Customization was never a huge aspect of the series, and the same can be said for MX vs. ATV Alive. You can pick out different outfits for your rider and colors for things like boots, goggles, helmets, suits and even butt patches. Don't expect to change any other cosmetic aspects, though, like body size and height. This time around, you can give your riders different skills, such as the ability to get more experience per event or quicker recovery when teetering on a crash. Vehicles also get both cosmetic and performance upgrades, but only if you level up the vehicle, and the custom options only apply for the vehicle in question.
Unsurprisingly, the multiplayer is exactly the same experience you would find in the single-player mode. Pick a vehicle class, decide whether it'll be a mixed vehicle match, select a track, and you're good to go. Offline multiplayer is a vertical split-screen affair for two players, and while the level of detail on the tracks is reduced, the experience is smooth. The same can be said of online play, which supports 12 players and is a relatively lag-free experience. With no problems inputting controls and no odd glitches like warping racers, expect to spend a bulk of your time in multiplayer, especially since this is one of the few games from the publisher that doesn't require an online pass.
The controls are better than they were in MX vs. ATV Reflex. The dual stick system is back, and it feels more responsive than before. Rider and bike movements really feel independent, and the mechanics make it a better control scheme than what's seen in other similar titles. The trick system, though, has a learning curve. With tricks being employed by the right analog stick only when you hold down the right bumper button, it'll take time to learn which directions perform which move. Couple that with the time it takes to perform the trick animations, and you can expect to spend a decent amount of practice time before attempting to take on score runs.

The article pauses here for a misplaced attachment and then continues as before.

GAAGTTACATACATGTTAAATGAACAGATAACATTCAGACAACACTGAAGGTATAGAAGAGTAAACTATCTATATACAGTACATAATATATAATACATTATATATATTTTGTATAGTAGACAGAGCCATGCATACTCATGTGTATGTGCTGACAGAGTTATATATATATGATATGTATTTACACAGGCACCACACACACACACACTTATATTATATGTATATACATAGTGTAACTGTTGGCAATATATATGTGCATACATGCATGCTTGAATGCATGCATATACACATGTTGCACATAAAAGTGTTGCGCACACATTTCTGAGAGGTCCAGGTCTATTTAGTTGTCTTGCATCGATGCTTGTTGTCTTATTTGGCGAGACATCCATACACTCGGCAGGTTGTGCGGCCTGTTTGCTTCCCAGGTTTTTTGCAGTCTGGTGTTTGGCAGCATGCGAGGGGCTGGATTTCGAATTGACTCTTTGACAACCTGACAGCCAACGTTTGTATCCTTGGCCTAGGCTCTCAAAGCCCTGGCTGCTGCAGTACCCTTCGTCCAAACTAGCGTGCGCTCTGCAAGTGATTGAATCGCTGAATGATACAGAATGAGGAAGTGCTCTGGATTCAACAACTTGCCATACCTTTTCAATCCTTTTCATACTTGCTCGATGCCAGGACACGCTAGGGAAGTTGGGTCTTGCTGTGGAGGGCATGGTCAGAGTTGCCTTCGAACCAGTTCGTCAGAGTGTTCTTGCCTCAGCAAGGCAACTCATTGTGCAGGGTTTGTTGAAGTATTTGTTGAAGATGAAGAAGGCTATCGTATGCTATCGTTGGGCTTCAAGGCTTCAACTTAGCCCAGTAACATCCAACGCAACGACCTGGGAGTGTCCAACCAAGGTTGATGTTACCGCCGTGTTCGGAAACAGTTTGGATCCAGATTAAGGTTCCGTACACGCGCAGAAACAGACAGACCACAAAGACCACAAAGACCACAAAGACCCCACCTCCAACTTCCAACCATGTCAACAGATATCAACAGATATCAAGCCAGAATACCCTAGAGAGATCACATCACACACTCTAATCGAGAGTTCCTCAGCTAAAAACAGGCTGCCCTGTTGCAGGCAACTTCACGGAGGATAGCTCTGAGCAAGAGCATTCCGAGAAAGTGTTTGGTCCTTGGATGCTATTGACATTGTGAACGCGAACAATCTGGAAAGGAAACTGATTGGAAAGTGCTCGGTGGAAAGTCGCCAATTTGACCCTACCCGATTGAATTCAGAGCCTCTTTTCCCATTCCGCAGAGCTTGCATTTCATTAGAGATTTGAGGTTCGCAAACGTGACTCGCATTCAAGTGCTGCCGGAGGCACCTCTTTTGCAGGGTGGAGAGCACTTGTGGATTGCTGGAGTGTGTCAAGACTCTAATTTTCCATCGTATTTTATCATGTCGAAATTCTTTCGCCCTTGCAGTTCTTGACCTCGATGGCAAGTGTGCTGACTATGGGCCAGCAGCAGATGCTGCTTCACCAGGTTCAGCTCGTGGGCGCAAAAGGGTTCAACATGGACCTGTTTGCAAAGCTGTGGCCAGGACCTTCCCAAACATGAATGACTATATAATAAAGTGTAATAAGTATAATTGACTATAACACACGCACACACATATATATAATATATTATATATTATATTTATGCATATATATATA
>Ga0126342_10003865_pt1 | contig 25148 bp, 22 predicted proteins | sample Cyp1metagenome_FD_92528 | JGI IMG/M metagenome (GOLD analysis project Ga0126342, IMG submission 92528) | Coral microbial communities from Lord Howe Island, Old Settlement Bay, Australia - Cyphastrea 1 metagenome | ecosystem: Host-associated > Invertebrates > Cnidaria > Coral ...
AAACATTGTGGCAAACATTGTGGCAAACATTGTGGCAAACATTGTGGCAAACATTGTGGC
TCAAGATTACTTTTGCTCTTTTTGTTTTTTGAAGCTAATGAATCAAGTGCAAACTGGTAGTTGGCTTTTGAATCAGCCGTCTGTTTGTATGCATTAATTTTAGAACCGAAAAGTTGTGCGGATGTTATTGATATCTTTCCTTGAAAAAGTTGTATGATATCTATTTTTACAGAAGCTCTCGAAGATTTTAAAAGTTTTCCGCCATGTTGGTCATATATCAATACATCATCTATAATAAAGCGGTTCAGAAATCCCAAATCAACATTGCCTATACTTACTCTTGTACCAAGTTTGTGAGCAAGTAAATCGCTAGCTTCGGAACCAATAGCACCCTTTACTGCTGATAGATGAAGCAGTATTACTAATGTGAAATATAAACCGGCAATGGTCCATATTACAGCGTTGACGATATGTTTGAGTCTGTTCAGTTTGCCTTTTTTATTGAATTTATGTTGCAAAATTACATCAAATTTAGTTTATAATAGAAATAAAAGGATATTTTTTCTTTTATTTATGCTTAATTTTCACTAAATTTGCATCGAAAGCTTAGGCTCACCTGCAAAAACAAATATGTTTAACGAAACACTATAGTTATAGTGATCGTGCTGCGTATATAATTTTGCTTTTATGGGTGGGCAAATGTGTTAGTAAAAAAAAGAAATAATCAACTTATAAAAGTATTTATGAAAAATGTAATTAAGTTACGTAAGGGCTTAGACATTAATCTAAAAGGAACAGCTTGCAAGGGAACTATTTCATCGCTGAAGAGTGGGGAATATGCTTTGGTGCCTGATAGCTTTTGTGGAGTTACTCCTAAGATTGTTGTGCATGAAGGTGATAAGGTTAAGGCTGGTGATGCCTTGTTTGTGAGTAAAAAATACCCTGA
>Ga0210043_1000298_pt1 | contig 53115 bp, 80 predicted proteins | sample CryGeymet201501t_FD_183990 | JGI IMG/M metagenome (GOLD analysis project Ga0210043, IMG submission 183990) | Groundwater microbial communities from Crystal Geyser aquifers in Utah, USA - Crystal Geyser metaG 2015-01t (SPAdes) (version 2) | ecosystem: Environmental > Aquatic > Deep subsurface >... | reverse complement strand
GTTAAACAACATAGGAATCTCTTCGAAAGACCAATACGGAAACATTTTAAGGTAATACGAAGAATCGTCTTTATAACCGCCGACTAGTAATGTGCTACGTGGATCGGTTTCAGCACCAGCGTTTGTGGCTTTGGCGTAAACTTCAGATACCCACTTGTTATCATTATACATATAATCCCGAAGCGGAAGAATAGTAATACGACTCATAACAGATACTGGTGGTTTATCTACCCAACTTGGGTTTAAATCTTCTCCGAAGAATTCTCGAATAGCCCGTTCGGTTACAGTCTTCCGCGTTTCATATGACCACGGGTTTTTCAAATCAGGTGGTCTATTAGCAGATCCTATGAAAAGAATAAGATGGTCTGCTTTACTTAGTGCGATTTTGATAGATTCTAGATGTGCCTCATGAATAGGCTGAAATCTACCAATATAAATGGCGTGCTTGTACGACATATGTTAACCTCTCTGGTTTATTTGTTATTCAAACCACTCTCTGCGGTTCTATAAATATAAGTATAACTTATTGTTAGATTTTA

Graphically, MX vs. ATV alive is a little better than its predecessor. The environments look great, and even though there are instances of pop-up, the effects are small and not very bothersome. The terrain deformation from the older title is back and works just as well as before, with tire indentations looking more realistic this time around. Rider animations are nice, and it's a nice touch to see the ripple of their suits in the wind. It could be better, though, since you don't see any dirt or mud effects staying on the riders or bikes. Also bothersome is the water effects, which still look dated when compared to everything else. Overall, the graphics could use some work, but the developers did a good job on them.
The sounds fare a little better and a little worse than before. The music is still of the rock and heavy metal variety, but considering the sport and theme it's going for, it fits in well enough. The licensed track list seems plentiful, so the chances of hearing repeated songs only occur if you play for very long sessions. The effects feel much improved, with engine sounds of various vehicles sounding more realistic and very different. No two bikes, for example, will ever sound the same. Even better is the fact that, by default, the engine sounds no longer overpower everything else in the game. Voices, however, are lacking. There's no pit boss telling you how you're doing, no announcer declaring winners, and no other voices coming from the opposition. You get cheers from the crowd, grunts when getting hit, and personal congratulations when you nail a trick, but that's the extent of the voice work in this title.
As it stands now, MX vs. ATV Alive has potential. The riding mechanics are just a solid as ever, whether you're on an MX bike or an ATV, and the technical aspects are also top notch. The promise of DLC including new tracks, modes and vehicles also means the game has the potential to be the biggest and best off-road racer to date. Unfortunately, that potential is all that the game has going for it because there haven't been any substantial DLC announcements yet. What's on the disc isn't much, and you have to really grind to get anything that makes the title feel less like a demo. The quality and low price and make this game worthy of at least a rental, if not a purchase, but if you're expecting more from your off-road racing title, go with MX vs. ATV Reflex for now and wait to see if there's enough content for this game to warrant a look.
More articles about MX vs. ATV Alive